Neuroprotective agents in glaucoma therapy: Recent developments and future directions

Brian Chua, Ivan Goldberg*

*Corresponding author for this work

Research output: Contribution to journalReview articlepeer-review

9 Citations (Scopus)


Glaucoma, globally the second most common cause of blindness and the commonest cause of preventable visual disability, is a progressive neurodegenerative disease of the retinal ganglion cells and their axons. While reduction of intraocular pressure remains the clinicians principal method to treat this disease, such treatment is often only partly effective, or provokes unacceptable treatment-associated comorbidities. An alternative treatment paradigm is required to manage this problem more effectively. Neuroprotection aims to protect as yet undamaged, and to rescue already damaged neurons, from the glaucoma insult(s) to retinal ganglion cells. It has the potential to prevent retinal ganglion cell death independently of the particular factors that damage the optic nerve. Research laboratories worldwide have reported exciting developments in the search for potential neuroprotective agents. This article reviews what is known to date, as well as possible future directions.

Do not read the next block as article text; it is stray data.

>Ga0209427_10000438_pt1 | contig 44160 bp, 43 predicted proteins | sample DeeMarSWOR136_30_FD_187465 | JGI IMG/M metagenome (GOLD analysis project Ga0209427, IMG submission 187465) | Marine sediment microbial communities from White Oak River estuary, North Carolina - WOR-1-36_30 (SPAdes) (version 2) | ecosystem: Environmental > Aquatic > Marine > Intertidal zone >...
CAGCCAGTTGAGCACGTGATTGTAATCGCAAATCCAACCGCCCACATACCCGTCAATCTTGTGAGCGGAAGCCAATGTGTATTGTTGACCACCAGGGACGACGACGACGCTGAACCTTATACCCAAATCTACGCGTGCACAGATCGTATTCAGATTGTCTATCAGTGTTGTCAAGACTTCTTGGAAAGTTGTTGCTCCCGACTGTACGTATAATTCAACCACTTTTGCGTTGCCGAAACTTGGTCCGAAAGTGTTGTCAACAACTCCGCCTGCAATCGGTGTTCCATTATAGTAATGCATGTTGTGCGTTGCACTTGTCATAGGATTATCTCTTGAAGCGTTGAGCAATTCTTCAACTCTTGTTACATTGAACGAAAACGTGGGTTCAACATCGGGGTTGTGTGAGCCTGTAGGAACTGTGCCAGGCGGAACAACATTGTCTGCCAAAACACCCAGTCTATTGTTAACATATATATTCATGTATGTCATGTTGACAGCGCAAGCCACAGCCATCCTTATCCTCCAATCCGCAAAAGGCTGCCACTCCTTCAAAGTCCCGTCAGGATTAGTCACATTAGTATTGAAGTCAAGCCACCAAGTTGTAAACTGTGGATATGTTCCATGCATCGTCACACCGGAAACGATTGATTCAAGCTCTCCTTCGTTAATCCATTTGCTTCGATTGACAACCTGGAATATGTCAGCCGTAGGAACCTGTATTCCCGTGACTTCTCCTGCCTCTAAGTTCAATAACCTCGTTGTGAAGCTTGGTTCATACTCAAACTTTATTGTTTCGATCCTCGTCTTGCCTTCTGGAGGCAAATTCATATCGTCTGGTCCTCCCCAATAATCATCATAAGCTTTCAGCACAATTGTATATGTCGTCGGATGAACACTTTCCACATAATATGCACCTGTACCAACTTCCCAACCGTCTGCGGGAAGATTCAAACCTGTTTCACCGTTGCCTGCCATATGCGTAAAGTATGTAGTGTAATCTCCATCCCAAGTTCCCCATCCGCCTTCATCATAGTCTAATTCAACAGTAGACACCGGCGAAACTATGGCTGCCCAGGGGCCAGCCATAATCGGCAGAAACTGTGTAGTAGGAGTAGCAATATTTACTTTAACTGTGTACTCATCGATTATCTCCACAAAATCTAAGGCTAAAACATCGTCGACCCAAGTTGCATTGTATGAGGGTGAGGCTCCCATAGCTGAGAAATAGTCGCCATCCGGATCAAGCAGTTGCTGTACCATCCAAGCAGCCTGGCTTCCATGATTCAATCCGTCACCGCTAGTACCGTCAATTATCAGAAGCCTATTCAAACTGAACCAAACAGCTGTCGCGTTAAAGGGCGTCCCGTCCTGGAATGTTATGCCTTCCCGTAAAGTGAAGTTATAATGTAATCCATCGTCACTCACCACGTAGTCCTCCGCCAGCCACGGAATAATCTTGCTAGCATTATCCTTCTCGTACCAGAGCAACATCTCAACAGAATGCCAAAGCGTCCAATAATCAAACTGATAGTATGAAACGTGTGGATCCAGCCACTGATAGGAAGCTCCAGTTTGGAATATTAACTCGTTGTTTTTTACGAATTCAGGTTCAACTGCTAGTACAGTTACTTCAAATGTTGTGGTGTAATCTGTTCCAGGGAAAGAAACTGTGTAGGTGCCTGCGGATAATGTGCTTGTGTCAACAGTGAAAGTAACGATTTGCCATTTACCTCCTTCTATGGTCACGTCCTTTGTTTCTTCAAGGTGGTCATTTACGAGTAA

Original languageEnglish
Pages (from-to)627-636
Number of pages10
JournalExpert Review of Ophthalmology
Issue number5
Publication statusPublished - Oct 2010
Externally publishedYes


  • apoptosis
  • brimonidine
  • excitotoxicity
  • glaucoma
  • memantine
  • neuronal death
  • neuroprotection
  • retinal ganglion cell


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